Global Markets: Oil Could Hit $100 If Supply Crunch Worsens

(Bloomberg) – Oil prices are likely to be “biased to the upside” for the rest of the year as demand from refineries rises in November and December, according to Citigroup Inc.

An average price of $80 a barrel for this quarter is “realistic,” with spikes to $90 or even $100 possible if further disruptions worsen a supply crunch amid rising consumption, Citi’s Global Head of Commodities Research Ed Morse said Tuesday. Benchmark Brent crude topped $85 early last month on concern U.S. sanctions on Iran would create a shortage. Prices have since dropped back.

The outlook comes as the Organization of Petroleum Exporting Countries and its allies send mixed supply signals to the market, with Russia suggesting it could push output to a record and an OPEC committee signaling the group could cap supply again in 2019. Central to the uncertainty is Iran, where the U.S. imposed sanctions this week while granting waivers to eight buyers of its crude.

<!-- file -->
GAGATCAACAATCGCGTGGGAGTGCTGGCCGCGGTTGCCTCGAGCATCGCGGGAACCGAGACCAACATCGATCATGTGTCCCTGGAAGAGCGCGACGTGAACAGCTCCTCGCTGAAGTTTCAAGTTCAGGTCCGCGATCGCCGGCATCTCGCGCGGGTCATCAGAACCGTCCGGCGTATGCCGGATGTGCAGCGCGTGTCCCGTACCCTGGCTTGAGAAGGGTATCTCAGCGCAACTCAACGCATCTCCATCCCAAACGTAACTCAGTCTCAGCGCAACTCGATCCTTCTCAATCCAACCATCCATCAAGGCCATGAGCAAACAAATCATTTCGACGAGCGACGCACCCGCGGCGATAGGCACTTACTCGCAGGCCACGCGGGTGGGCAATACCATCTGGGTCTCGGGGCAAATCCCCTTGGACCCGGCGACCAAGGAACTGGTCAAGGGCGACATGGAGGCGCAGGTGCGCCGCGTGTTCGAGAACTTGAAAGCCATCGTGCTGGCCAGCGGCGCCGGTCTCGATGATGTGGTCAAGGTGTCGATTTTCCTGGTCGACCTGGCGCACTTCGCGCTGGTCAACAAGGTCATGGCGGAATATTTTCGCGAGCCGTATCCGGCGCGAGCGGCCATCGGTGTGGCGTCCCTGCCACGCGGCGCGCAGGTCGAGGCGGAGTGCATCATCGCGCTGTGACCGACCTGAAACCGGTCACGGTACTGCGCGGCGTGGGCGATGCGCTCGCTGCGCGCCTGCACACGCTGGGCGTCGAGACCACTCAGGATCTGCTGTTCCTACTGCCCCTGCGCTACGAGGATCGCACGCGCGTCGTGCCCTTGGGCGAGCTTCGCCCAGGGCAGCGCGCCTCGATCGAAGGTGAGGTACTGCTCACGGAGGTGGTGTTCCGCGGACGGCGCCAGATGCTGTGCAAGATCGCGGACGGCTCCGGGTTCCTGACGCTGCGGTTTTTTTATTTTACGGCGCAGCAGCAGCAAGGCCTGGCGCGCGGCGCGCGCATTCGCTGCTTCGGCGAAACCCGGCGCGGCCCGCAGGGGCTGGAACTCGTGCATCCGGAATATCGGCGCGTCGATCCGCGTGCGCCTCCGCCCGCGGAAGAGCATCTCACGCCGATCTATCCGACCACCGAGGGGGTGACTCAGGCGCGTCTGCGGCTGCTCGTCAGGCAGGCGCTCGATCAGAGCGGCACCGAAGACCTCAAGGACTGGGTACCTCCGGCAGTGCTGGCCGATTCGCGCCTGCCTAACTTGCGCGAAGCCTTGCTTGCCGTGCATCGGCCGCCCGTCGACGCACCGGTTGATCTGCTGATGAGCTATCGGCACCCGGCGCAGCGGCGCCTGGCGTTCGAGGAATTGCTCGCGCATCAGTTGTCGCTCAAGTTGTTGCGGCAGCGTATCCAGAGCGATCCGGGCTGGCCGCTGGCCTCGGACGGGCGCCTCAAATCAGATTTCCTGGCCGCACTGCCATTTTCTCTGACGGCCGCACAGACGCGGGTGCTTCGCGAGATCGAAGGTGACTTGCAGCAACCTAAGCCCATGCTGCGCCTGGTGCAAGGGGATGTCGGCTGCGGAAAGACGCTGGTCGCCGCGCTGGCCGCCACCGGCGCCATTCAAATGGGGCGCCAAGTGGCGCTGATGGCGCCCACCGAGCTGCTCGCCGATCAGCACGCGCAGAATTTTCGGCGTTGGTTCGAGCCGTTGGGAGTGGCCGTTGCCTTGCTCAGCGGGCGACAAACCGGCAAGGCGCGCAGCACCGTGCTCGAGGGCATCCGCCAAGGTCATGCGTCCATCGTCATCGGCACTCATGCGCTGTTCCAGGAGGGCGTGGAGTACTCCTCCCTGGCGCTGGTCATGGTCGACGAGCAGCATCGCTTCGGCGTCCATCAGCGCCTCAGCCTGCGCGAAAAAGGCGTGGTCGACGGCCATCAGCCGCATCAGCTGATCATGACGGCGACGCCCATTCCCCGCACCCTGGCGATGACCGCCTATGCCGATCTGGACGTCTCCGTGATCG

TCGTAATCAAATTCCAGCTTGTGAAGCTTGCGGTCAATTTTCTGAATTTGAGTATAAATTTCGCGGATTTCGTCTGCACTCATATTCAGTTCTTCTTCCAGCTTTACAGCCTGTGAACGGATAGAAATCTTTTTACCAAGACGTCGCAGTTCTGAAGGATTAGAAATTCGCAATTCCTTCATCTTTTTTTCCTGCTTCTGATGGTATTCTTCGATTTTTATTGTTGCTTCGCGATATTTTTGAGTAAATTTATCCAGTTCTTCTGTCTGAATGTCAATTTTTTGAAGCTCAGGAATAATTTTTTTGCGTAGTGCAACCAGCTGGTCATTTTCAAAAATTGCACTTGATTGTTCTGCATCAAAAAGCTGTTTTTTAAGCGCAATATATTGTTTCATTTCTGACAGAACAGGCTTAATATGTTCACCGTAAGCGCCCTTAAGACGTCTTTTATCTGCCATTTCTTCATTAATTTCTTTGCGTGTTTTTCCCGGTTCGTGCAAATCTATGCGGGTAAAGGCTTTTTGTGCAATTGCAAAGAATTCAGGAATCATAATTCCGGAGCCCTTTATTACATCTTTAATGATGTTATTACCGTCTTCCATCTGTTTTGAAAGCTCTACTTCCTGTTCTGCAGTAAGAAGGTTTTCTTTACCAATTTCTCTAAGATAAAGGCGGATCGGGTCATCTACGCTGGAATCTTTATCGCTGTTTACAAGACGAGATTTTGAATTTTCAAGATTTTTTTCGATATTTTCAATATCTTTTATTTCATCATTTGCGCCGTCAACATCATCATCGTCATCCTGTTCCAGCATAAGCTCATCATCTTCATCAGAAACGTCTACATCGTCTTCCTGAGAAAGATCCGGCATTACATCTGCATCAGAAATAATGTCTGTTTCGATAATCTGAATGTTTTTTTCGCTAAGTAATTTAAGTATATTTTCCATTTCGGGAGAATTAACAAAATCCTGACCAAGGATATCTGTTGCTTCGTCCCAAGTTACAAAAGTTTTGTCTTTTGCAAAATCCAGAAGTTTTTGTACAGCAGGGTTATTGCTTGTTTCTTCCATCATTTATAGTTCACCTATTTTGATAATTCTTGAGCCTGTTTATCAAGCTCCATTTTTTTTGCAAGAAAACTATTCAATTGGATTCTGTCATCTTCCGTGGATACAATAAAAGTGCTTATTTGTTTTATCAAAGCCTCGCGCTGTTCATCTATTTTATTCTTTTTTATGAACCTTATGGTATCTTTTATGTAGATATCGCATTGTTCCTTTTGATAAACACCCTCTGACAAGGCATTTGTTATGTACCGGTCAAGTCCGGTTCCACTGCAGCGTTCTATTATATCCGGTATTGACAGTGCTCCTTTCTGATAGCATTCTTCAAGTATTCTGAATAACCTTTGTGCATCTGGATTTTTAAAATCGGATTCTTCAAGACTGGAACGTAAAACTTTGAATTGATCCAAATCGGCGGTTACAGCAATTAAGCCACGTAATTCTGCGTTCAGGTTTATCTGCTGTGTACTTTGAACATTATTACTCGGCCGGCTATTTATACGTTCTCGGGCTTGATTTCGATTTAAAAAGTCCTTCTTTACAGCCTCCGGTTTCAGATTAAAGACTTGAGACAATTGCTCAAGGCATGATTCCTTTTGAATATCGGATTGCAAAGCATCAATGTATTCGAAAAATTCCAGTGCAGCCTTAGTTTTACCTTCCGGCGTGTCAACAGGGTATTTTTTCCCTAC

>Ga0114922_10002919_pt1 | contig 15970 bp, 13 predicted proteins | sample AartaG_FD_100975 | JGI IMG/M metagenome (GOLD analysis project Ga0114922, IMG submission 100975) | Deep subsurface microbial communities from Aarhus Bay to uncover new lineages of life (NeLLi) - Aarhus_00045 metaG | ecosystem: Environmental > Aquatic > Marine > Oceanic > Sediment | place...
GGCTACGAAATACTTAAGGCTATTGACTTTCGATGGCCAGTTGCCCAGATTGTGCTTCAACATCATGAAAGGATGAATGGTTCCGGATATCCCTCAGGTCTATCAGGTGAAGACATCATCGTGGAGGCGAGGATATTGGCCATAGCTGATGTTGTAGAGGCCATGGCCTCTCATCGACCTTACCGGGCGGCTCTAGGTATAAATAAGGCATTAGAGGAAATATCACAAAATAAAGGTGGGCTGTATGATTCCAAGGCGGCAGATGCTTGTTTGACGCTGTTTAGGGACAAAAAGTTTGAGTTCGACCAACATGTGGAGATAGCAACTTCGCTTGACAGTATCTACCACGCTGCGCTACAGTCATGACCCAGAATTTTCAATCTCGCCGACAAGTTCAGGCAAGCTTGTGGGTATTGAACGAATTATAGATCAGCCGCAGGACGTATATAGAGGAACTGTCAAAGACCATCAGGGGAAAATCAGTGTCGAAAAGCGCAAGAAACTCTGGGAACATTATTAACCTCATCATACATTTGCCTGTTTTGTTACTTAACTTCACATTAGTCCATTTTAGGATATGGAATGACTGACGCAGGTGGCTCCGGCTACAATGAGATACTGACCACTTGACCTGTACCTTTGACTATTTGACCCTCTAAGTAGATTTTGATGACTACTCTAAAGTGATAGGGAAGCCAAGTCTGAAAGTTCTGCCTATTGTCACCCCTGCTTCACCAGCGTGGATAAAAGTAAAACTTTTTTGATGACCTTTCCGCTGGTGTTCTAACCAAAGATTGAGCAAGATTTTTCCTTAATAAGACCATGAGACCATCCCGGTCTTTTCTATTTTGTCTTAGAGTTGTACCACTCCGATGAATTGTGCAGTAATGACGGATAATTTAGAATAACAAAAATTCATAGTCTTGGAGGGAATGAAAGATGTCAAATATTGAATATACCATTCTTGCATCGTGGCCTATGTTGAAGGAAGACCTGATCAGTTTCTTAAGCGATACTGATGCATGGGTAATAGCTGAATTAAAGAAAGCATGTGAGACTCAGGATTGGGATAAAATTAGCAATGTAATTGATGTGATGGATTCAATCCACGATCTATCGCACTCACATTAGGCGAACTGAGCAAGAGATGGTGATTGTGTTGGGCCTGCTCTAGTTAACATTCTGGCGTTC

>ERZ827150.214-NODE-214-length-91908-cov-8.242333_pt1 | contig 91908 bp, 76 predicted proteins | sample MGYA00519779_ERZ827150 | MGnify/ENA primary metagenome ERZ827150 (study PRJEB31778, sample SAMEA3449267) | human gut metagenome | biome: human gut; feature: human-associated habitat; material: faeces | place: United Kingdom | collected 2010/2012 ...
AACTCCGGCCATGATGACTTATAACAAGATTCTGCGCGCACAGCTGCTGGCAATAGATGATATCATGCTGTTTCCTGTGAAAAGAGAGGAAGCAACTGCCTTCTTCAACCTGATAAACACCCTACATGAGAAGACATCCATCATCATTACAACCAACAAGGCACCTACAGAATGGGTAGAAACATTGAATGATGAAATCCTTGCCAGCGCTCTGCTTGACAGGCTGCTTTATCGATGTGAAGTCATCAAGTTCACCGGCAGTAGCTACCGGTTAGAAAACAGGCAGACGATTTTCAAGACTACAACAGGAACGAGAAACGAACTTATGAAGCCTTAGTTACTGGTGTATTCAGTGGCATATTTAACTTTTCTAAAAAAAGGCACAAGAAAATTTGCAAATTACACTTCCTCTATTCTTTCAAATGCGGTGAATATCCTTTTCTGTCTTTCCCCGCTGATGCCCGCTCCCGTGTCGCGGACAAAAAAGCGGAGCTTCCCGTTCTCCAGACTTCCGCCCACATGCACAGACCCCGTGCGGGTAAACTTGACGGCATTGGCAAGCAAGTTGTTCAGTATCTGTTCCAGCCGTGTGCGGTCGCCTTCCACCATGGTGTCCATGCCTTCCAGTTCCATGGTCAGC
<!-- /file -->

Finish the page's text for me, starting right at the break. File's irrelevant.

Iran is likely to continue sales of about 1 million barrels a day, Morse said in a Bloomberg Television interview, adding that the waivers don’t allow unlimited purchases. “How much oil is being granted from Iran to each of those eight countries? We can only surmise until we get a tweet from somebody in the government.”

Supply disruptions can also be expected elsewhere, including in OPEC nations Nigeria, Libya and Venezuela, according to Morse. In Nigeria, where elections are coming up, “there are always disruptions and they average about half a million barrels a day,” he said.

Next year, Citigroup sees the demand picture changing as potentially slower economic growth weighs on energy use.

“Longer term, there are lots of road blocks to demand,” Morse said. “I think demand at stake is maybe 500,000 barrels a day lower next year than this year.”

To contact the reporters on this story: Manus Cranny in London at ;Anthony DiPaola in Dubai at To contact the editors responsible for this story: Nayla Razzouk at Amanda Jordan, John Deane

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